Hopkins’ rose nudibranch (Okenia rosacea) with bryozoan food; Cabrillo National Monument, San Diego, California USA: © Michael Ready

Historically, the range of these nudis extends from Northern Baja California, Mexico up to the lower Oregon coast. But, until recently, they were rarely noted north of San Francisco. Over the last few years, however, Hopkins’ rose have been seen in surprisingly high numbers in parts of Northern California and have even been observed spawning in the coastal waters of Southern Oregon, a locality in their range that was previously only known from only one specimen. Researchers believe this shift may be due to a warm water anomaly occurring in the North Pacific in 2014 and find it indicative of warming climatic conditions in general.

Like other nudibranchs, Okenia rosacea is a simultaneous hermaphrodite. Equipped with both male and female reproductive organs, this species can mate with any other mature individual of the same species. The mated slugs will deposit their pink, ribbon-like spiral egg masses on rocks and other tide pool substrates. In the act of spawning, they deposit eggs from the outside working inward in a counterclockwise motion, thus creating a clockwise spiral. From the eggs hatch tiny planktonic larvae, which develop and eventually settle on the substrate to grow to adulthood.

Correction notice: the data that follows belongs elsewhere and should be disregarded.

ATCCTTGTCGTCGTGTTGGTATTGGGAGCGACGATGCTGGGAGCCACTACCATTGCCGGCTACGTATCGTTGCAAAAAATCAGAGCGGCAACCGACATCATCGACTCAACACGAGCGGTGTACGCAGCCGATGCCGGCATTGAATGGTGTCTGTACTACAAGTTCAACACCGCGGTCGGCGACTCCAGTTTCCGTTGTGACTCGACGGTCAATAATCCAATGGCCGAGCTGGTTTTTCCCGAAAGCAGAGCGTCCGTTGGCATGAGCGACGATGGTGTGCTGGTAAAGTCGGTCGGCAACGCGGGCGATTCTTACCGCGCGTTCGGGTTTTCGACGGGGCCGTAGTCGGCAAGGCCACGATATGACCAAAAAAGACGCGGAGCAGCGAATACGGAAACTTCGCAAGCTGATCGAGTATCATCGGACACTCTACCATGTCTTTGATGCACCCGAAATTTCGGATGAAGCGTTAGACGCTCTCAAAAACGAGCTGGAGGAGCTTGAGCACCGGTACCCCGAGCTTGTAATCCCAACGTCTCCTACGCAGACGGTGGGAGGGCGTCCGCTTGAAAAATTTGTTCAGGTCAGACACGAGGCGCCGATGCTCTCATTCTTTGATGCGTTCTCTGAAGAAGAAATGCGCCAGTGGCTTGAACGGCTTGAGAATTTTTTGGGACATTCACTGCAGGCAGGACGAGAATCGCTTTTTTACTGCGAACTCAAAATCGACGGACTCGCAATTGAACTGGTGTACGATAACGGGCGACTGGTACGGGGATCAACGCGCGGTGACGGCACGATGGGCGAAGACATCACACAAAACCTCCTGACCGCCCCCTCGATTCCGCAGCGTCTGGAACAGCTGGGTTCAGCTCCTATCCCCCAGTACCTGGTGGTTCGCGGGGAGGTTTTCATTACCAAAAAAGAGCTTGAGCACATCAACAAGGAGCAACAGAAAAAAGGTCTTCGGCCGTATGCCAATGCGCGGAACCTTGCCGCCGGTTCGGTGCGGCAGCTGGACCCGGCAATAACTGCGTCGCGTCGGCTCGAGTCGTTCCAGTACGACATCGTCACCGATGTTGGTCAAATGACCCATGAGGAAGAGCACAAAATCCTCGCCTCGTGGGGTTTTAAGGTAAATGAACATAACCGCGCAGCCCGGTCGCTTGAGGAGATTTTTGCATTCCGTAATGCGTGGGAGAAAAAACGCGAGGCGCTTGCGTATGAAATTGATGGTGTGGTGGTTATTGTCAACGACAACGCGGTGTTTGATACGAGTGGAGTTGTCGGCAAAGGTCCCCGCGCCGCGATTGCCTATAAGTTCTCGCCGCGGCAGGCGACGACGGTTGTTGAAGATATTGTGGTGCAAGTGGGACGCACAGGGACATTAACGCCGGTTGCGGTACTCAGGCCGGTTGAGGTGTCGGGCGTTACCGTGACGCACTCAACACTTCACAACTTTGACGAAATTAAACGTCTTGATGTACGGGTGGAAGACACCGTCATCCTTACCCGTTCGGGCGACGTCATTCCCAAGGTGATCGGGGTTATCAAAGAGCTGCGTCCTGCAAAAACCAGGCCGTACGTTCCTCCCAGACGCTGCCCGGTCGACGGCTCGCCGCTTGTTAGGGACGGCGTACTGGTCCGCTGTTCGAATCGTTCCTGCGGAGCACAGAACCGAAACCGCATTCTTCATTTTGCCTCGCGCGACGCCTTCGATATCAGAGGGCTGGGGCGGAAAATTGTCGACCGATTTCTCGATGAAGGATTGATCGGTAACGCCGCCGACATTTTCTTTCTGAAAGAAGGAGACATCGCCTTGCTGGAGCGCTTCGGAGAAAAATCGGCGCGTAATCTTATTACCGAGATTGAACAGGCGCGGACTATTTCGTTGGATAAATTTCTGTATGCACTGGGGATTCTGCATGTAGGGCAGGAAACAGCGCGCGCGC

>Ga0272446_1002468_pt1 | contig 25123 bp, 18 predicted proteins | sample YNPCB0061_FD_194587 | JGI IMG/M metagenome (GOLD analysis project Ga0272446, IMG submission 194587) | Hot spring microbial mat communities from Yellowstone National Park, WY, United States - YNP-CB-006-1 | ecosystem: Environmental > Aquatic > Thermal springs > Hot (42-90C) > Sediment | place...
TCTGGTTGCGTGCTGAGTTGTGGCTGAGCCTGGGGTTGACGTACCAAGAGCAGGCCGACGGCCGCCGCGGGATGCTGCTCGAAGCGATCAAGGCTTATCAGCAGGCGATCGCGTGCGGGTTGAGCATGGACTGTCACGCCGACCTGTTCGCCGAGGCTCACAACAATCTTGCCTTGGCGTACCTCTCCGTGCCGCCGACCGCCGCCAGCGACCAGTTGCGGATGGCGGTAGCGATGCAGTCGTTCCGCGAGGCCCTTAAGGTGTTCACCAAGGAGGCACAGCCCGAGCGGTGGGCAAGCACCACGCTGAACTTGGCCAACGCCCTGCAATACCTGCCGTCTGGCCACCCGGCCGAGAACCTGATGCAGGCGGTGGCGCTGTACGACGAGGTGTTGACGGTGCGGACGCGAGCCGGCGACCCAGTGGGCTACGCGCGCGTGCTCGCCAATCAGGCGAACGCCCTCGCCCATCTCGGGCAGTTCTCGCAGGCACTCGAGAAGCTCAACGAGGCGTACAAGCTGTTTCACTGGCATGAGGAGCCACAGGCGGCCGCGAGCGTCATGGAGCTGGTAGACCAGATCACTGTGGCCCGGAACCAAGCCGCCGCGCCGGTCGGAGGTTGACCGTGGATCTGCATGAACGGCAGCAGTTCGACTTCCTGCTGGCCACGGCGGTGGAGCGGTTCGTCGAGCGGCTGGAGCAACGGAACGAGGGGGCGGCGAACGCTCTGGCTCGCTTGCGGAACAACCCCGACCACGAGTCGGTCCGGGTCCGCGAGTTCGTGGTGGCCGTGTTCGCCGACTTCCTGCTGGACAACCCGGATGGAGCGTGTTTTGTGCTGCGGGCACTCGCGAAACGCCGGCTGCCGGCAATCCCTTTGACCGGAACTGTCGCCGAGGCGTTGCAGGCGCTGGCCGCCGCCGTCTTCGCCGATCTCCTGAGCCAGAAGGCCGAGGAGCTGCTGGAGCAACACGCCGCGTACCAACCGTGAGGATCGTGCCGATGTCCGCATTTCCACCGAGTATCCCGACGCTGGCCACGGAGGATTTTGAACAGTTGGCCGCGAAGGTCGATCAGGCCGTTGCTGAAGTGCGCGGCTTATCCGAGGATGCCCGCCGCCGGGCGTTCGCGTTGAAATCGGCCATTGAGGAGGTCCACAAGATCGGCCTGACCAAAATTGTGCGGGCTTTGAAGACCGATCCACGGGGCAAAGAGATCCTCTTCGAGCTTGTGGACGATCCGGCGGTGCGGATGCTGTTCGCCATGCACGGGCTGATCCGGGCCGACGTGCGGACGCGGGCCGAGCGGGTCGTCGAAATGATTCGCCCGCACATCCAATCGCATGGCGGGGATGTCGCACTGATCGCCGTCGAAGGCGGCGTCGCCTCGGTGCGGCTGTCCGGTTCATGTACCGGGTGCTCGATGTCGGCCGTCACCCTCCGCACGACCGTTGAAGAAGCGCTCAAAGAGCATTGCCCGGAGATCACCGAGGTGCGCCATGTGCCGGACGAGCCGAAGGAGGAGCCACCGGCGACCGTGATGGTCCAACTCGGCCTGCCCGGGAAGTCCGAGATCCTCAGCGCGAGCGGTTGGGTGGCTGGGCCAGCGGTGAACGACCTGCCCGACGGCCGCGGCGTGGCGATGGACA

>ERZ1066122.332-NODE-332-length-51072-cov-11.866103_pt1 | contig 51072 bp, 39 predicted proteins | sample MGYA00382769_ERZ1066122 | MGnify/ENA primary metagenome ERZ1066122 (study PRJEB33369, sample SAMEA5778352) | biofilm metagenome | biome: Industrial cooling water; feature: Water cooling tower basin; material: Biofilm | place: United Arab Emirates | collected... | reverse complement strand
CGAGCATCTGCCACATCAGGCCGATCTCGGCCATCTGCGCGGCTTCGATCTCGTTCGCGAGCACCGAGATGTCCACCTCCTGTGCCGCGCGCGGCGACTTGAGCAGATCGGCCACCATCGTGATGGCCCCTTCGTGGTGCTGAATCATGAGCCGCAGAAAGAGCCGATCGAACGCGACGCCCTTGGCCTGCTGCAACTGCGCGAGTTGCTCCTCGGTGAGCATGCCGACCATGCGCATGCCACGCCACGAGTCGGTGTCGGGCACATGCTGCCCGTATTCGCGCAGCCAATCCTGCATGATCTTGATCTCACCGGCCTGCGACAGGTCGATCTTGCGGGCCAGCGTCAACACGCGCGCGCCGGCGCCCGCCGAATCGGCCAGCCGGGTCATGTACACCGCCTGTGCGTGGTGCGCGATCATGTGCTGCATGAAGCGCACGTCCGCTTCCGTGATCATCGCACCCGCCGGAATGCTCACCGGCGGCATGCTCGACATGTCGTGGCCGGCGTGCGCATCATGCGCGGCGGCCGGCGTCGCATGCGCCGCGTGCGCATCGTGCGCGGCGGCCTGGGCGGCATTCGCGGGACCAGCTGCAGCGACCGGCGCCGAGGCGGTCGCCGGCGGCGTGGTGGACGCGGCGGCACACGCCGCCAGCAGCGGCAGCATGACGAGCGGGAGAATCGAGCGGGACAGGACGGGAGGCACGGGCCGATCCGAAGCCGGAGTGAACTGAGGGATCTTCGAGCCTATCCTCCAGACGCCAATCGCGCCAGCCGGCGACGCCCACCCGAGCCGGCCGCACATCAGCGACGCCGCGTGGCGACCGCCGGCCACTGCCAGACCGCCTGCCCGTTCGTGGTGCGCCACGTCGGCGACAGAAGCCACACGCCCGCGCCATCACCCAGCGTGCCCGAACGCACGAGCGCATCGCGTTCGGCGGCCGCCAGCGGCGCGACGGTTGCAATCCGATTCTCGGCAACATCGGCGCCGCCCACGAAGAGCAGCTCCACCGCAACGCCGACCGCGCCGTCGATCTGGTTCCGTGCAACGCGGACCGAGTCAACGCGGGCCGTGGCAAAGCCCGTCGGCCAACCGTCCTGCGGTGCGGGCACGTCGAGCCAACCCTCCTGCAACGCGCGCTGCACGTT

Hopkins’ rose nudibranch (Okenia rosacea) with egg rings; Cabrillo National Monument, San Diego, California USA: © Michael Ready

The more you look into it, the more there is to learn about these bright, beautiful, and fascinating mollusks. The same can be said of just about any species. Our National Parks hold multitudes of life forms, each with myriad complexities and adaptations to discover.

The next time you are exploring the rocky intertidal of the California (or Oregon!) coast, keep an eye out for the truly splendid Hopkins’ rose.

Sources and Reference:

Bertsch H. “Life history of the intertidal Californian nudibranch Hopkinsia rosacea MacFarland, 1905”. Western Society of Malacologists, Annual Report, 1989 21:19-20.

Emerson, W. K., Morris, Robert H., Donald P. Abbott, and Eugene C. Haderlie. “Intertidal invertebrates of California” Stanford University Press, Stanford, CA. 1980 98,326

Goddard, Jeffrey H. R. Treneman, N., , “Nudibranch Range Shifts Associated with the 2014 Warm Anomaly in the Northeast Pacific”, Bulletin, Southern California Academy of Sciences 115(1). 2016 :15-40

Strain H. H. “Hopkinsiaxanthin, a xanthophyll of the sea slug Hopkinsia rosacea”. Biological Bulletin97(1) 1949 :206-209.